On one end I am not at all surprised. I’m old enough to remember how the original TRON was so dismissed my the mainstream. I was 9 when a family friend took me to see it in the theaters. I immediately fell in love with it. It was so many light years ahead of the world back then and still holds its own as being unlike anything anyone has ever experienced before. Steve Lisberger was a visionary but the masses weren’t ready for TRON. I and, thousands others were. TRON was a modest success but was shunned by many and it took 28 years to release a sequel…28 years for Disney to realize that they were missing out on one of the freshest ideas ever! TRON LEGACY was released in late 2010. Budgeted at around 170 million it raked in more than 400 million globally, and counting. LEGACY, like it’s predecessor, experienced mixed reviews but was successful enough for the powers that be at Disney to green light UPRISING. I, for one, love LEGACY. I feel it captured the essence of TRON wonderfully. All the doubt I had about Kosinski, being a movie filmmaker, quickly went away shortly after the first few frames. I’m sure Lisberger was proud. I’d be.
But now, after almost a year, a crappy time slot and miss handled marketing, UPRISING may not return ever again. That’s a shame because there is so much story left to be told. Paul Reuben’s character was really starting to take shape as was Mandy Moore’s. And what about a Obi Wan-Anakin-style showdown between Beck and Tron? The last episode has not aired yet as of me writing this but…It’s not looking like it.
I have included a link for a petition I created, to see if enough pressure can be placed on the suits at Disney to reconsider. They need to know that there are like minded individuals out there who prefer creativity over fodder, substance over pre-teen garbage. The money is theirs. It’s their choice to give us another 10 seasons of Shake it up! or, try something with more value, respect and quality… Keep UPRISING alive!
Sign the petition! Be heard! We are Users, not programs!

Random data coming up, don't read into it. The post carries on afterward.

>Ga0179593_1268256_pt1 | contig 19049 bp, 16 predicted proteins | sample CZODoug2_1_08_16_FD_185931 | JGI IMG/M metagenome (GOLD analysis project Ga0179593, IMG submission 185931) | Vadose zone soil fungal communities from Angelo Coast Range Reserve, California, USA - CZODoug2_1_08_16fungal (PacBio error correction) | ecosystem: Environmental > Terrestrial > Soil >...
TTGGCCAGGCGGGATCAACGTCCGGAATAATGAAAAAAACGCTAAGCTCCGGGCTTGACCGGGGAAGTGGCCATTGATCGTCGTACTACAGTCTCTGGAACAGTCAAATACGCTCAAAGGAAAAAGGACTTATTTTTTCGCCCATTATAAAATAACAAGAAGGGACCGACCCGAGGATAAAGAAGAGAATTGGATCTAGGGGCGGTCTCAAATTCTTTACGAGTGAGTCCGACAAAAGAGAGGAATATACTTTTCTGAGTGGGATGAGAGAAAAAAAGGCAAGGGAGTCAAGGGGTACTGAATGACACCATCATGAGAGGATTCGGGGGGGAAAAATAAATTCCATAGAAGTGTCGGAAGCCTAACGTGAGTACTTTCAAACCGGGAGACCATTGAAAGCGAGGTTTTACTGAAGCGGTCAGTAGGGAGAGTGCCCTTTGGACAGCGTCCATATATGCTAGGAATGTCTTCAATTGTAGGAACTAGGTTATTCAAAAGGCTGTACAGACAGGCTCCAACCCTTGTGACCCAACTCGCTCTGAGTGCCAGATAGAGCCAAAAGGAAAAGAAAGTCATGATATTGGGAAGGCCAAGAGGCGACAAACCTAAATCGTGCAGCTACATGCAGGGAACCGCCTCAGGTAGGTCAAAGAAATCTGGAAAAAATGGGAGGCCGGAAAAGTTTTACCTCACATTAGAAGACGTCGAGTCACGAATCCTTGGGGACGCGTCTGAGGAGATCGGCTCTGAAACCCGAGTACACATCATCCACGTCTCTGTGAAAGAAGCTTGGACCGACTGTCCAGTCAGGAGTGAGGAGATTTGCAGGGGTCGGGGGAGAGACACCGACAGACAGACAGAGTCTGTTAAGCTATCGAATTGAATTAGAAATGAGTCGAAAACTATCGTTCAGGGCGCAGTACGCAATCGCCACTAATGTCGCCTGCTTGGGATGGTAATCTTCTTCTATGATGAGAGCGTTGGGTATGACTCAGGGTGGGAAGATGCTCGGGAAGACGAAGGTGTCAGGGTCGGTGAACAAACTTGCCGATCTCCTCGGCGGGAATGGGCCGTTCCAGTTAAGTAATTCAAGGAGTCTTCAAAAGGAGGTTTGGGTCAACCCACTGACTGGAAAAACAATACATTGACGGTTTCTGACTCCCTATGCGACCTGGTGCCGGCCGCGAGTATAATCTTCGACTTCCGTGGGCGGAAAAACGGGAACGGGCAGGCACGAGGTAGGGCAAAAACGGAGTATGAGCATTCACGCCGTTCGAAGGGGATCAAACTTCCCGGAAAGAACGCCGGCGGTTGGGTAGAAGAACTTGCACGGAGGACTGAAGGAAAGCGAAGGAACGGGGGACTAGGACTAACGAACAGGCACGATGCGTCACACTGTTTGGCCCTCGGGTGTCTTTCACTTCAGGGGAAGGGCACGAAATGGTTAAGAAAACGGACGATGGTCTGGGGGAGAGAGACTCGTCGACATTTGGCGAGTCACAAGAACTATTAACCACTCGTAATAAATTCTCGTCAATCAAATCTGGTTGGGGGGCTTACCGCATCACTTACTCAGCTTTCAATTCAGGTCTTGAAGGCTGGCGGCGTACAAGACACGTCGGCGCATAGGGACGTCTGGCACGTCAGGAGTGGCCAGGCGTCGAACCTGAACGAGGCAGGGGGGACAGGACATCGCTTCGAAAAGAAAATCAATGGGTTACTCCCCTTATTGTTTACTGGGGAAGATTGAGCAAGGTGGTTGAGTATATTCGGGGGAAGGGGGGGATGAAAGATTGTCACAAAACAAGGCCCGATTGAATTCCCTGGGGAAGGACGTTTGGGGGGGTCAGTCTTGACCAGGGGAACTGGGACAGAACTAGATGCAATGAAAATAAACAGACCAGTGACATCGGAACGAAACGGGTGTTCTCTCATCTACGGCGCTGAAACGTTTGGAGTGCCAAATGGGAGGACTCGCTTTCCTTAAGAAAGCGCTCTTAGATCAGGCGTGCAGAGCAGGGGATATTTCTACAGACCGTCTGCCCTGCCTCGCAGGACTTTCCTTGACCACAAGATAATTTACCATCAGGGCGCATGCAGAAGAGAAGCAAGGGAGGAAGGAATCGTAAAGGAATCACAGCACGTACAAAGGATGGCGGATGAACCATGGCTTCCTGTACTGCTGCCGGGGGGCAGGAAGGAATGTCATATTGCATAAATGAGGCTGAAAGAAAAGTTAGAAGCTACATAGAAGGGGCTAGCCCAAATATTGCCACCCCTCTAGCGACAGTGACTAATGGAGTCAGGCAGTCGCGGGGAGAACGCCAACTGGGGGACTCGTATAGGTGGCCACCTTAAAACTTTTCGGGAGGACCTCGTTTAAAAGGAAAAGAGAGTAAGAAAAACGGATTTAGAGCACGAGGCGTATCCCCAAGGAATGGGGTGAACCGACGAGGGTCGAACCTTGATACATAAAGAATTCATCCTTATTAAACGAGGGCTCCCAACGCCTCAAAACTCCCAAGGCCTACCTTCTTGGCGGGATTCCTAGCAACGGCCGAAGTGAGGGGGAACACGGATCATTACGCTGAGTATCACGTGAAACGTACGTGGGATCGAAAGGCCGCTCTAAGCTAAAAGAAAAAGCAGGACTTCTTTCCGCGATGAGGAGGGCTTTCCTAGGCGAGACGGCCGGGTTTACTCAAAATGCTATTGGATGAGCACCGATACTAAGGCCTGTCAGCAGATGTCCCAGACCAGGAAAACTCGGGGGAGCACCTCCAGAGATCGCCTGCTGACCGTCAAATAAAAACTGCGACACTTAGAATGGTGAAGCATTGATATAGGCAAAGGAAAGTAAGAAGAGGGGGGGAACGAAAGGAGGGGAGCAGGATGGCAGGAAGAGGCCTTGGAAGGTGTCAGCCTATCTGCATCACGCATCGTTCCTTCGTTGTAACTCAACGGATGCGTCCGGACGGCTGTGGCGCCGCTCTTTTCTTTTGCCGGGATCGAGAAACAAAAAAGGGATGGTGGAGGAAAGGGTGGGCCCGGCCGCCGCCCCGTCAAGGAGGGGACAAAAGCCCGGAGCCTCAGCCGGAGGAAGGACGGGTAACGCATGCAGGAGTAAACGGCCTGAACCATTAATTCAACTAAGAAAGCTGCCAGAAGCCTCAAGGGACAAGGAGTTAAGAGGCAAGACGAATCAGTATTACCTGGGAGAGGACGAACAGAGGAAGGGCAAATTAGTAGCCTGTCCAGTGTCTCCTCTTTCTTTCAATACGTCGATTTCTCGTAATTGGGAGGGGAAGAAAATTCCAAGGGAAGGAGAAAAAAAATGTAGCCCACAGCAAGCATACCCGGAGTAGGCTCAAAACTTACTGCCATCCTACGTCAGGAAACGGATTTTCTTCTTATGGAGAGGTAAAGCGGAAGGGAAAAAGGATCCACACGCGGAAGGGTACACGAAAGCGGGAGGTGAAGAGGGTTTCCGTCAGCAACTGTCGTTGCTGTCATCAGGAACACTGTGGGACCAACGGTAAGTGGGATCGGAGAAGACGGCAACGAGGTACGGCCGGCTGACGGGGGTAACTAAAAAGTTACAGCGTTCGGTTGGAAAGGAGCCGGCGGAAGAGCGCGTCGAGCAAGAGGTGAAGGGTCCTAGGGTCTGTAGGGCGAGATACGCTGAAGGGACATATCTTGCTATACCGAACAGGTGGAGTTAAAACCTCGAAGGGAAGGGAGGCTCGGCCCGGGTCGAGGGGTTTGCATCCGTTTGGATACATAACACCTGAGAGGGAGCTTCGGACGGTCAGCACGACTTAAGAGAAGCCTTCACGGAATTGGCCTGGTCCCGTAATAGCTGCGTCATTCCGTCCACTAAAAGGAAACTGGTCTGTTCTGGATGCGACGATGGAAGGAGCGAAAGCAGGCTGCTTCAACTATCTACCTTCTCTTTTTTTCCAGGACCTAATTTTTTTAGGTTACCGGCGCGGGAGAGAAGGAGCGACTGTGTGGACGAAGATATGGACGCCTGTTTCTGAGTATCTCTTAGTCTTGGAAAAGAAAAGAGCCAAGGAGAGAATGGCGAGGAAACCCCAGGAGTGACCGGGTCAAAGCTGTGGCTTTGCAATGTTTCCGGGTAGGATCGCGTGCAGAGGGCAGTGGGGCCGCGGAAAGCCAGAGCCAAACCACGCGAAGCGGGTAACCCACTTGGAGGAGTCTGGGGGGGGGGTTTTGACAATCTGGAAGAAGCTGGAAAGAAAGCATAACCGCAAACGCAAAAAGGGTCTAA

- Orlando G Acosta
I will begin this adventure by making a few statements.
1. I will refer to ‘An Expected Journey’ throughout this review simply as ‘AUJ’ and Lord of the Rings as ‘LOTR’
2. I will refrain from using the word ‘film’ because ‘AUJ’ was shot on RED digital cameras at 48fps
3. I will not hold Peter Jackson solely accountable for any production decisions for there were a total of 1o producers on this project and a few writers as well, including Mr.Guillermo Del Toro. So I will state ‘producers’ in reference to creative decisions made.
‘AUJ’ opens up with a great set up of the Dwarves living it up in their mountain stronghold of Erebor. These Dwarven digs are really a site to behold. Majesty on par with anything we were treated to during our previous visits to Middle Earth. I really felt this scene worked
very well. It portrays the Dwarves as good, fun loving guys who had a strong passion for living, eating and drinking but had a very vain King who fell victim to his passions. His lust for gold and jewels would eventually become the downfall of the Dwarves and they’d find
themselves driven out from their lands by a very nasty dragon named Smaug. This is the basis for the story.
What follows this scene is a little different. We are treated to a scene, not from Tolkien’s novel, but from the producer’s own creation. This scene, with and old Bilbo and Frodo, who are busy planning Bilbo’s birthday party, is clearly meant as a bridge for viewers to see and feel
a distinct connection between ‘AU’ and ‘Fellowship of the Ring’. Many critics have panned this scene as feeling out of place and being completely unnecessary. I agree with the critics on this one. First of all, Frodo isn’t even mentioned in ‘The Hobbit’. He simply was not around.